Two downtown apartment projects to start in 2020
Two large-scale downtown apartment projects are cleared to move forward following approval Monday by the Oklahoma City Urban Renewal Authority.
Ron Bradshaw is set to pay $2.15 million for the southeast corner of NW 4 and Shartel Avenue, where he plans to build a mix of retail and 300 apartments, while Richard McKown will be paying $575,000 for two Urban Renewal properties located at NE 3 and Walnut Avenue in Deep Deuce.
Construction on both projects is expected to start later this year.
McKown’s $22 million, 127-unit development, LEVEL East, will include a mix of either retail or offices on the first floor and will stretch along the south side of NE 3, extending east from Walnut Avenue.
The block consists of divided ownership with the middle section purchased in 2013 from OIC by McKown and the east and west parcels owned by the Oklahoma City Urban Renewal Authority.
The site lines up with McKown’s first Deep Deuce development, LEVEL, and with Mosaic to the west of LEVEL.
McKown estimates construction will take about two years because of the time it takes to build underground parking. Unlike LEVEL and Mosaic, both built with stucco facades, the LEVEL East facade will consist of white brick.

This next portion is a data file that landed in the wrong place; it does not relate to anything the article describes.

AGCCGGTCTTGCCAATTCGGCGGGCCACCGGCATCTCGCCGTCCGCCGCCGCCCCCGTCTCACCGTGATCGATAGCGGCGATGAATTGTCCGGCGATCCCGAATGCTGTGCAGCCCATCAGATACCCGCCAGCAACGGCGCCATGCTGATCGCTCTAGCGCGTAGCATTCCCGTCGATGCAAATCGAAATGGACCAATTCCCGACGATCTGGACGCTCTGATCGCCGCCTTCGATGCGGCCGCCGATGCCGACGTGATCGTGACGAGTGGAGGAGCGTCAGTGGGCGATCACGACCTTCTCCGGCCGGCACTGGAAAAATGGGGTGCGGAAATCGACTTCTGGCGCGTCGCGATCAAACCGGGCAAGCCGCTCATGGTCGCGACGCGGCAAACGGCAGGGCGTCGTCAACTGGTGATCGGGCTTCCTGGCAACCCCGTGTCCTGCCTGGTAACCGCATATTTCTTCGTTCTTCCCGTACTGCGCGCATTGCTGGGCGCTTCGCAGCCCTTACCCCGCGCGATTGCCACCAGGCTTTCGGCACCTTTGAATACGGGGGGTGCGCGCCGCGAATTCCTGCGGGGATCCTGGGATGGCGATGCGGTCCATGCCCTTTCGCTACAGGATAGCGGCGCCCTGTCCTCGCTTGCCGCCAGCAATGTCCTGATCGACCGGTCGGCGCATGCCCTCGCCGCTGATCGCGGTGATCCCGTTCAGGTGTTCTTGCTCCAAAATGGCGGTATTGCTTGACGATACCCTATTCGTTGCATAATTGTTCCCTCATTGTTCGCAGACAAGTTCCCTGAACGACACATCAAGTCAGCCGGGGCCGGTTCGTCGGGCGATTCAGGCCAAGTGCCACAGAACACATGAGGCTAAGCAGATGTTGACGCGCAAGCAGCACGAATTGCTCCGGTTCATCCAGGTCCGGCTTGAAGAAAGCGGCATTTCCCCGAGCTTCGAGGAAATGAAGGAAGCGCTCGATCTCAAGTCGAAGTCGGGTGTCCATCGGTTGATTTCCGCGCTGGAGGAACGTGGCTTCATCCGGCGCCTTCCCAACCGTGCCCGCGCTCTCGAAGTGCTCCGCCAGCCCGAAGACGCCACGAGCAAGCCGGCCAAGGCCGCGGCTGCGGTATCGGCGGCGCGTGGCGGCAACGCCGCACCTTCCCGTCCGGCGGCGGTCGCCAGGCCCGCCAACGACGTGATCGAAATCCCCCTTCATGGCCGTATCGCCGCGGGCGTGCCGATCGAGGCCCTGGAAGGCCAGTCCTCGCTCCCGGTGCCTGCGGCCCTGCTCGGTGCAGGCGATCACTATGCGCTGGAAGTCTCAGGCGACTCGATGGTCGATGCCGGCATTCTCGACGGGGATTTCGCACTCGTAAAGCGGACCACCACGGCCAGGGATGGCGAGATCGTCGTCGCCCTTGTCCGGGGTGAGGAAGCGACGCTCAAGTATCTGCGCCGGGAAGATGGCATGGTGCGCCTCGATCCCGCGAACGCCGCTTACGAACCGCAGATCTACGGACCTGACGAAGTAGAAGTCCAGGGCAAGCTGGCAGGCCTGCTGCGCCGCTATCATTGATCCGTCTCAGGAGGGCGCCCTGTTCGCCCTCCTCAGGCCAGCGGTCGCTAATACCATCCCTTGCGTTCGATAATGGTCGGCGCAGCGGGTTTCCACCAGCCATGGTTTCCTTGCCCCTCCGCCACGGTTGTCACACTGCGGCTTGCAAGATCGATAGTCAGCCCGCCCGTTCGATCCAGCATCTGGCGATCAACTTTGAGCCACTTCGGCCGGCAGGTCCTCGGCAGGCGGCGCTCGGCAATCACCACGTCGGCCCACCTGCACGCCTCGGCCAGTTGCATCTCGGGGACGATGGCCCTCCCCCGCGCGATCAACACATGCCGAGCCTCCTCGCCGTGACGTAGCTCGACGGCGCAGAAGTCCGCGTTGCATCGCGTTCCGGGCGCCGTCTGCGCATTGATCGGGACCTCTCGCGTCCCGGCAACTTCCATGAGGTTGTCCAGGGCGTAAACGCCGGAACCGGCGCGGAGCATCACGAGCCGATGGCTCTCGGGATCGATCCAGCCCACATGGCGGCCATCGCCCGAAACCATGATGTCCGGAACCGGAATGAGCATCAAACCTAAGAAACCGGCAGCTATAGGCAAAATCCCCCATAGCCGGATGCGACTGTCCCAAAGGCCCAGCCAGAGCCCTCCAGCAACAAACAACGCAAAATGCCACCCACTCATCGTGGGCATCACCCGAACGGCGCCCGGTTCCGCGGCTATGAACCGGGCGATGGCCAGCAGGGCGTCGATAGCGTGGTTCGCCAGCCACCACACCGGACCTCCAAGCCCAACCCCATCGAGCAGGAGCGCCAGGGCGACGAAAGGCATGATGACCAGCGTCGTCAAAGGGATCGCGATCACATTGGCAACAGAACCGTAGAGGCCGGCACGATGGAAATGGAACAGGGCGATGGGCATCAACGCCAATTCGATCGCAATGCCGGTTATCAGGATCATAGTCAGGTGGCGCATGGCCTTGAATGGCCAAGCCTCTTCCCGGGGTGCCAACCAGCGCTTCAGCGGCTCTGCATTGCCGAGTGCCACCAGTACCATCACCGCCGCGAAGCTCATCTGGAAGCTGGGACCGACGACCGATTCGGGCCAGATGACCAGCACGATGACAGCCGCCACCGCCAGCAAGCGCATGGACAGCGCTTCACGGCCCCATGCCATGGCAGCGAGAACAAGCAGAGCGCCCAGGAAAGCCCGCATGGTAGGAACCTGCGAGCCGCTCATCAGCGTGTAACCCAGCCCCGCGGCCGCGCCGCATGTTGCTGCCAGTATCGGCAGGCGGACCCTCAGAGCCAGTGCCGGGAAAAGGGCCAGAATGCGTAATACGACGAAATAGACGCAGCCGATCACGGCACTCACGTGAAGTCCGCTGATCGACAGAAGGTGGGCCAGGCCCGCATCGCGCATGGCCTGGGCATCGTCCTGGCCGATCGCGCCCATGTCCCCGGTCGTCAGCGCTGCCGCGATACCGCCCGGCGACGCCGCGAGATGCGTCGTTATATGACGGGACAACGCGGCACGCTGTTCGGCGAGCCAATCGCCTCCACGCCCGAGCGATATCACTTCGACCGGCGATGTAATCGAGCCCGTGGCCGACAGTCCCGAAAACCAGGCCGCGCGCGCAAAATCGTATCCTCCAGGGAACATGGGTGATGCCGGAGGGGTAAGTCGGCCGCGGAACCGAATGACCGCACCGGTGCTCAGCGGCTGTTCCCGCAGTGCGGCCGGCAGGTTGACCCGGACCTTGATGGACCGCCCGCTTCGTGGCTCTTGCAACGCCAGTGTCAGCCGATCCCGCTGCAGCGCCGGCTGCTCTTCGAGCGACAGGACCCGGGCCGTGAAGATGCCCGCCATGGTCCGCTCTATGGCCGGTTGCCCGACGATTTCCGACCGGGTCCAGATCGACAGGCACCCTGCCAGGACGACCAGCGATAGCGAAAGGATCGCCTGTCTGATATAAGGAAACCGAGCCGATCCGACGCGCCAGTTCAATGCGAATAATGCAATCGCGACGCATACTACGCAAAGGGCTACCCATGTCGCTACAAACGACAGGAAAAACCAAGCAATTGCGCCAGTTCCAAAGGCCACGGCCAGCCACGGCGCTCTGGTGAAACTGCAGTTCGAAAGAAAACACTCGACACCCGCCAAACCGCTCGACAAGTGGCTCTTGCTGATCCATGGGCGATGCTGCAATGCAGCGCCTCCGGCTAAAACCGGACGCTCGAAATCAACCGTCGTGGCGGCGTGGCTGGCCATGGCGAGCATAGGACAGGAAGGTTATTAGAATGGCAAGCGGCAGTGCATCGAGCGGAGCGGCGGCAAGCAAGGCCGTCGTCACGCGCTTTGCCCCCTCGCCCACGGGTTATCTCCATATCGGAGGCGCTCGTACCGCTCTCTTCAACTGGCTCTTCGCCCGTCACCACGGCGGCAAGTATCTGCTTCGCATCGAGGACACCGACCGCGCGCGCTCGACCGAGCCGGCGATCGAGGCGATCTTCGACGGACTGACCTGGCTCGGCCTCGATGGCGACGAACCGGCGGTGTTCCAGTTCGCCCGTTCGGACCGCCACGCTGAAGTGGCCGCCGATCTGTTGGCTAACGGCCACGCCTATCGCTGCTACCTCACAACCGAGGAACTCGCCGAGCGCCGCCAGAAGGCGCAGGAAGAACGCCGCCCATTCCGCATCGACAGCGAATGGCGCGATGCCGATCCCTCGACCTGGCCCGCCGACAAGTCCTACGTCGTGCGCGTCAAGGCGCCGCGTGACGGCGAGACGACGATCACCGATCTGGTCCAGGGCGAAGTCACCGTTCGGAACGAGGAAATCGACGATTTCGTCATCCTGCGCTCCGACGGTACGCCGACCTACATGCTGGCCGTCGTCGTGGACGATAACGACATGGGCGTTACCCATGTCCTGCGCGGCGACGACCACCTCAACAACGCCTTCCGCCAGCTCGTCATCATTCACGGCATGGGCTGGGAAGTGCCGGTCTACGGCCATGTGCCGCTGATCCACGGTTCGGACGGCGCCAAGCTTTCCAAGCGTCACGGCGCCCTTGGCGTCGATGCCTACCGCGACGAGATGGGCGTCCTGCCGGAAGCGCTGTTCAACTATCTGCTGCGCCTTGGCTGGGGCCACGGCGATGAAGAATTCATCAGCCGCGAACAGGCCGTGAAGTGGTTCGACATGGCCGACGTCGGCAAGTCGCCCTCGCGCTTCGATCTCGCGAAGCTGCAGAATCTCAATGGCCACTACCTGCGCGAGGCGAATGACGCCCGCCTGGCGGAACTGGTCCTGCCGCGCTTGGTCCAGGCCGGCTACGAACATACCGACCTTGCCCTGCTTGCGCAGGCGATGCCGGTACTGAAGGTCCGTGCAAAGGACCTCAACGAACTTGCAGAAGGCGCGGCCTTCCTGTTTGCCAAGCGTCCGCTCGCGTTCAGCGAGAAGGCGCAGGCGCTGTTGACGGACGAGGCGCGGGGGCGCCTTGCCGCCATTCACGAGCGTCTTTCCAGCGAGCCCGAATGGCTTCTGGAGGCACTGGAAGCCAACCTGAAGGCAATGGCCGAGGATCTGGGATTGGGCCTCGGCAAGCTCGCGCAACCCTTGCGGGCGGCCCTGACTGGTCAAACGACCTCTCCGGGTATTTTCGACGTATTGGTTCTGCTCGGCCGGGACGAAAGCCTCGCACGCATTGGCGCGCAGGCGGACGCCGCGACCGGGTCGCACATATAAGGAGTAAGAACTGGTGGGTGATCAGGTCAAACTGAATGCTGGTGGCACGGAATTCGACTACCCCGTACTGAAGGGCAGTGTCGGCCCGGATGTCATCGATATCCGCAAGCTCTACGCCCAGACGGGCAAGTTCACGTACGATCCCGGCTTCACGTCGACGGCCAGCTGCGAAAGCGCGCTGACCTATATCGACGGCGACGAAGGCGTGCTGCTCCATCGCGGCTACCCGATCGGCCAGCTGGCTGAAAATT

While McKown is tackling the last undeveloped block left in Deep Deuce, Bradshaw is set to build on the last piece left of a super-block cleared by Urban Renewal in the 1970s.
Bradshaw’s original proposal to Urban Renewal was to build 138 apartments with retail on the first floor. His original investment was estimated at $22 million but the new project is set at $50 million and will include a request for tax increment financing and other city incentives.
Bradshaw is also experienced in downtown development with projects including the Civic condominiums, the 2nd Street Lofts and the Page Woodson community east of downtown.
On Monday, Cathy O’Connor, director of the Urban Renewal Authority, announced the project was increased to 300 apartments with structured parking. The deal approved Monday also includes 77 units of affordable housing set at 80% of the average area median income, which is currently at $30,000.
“It’s not a tax credit project,” O’Connor said. “But it will take advantage of the city’s affordable housing fund.”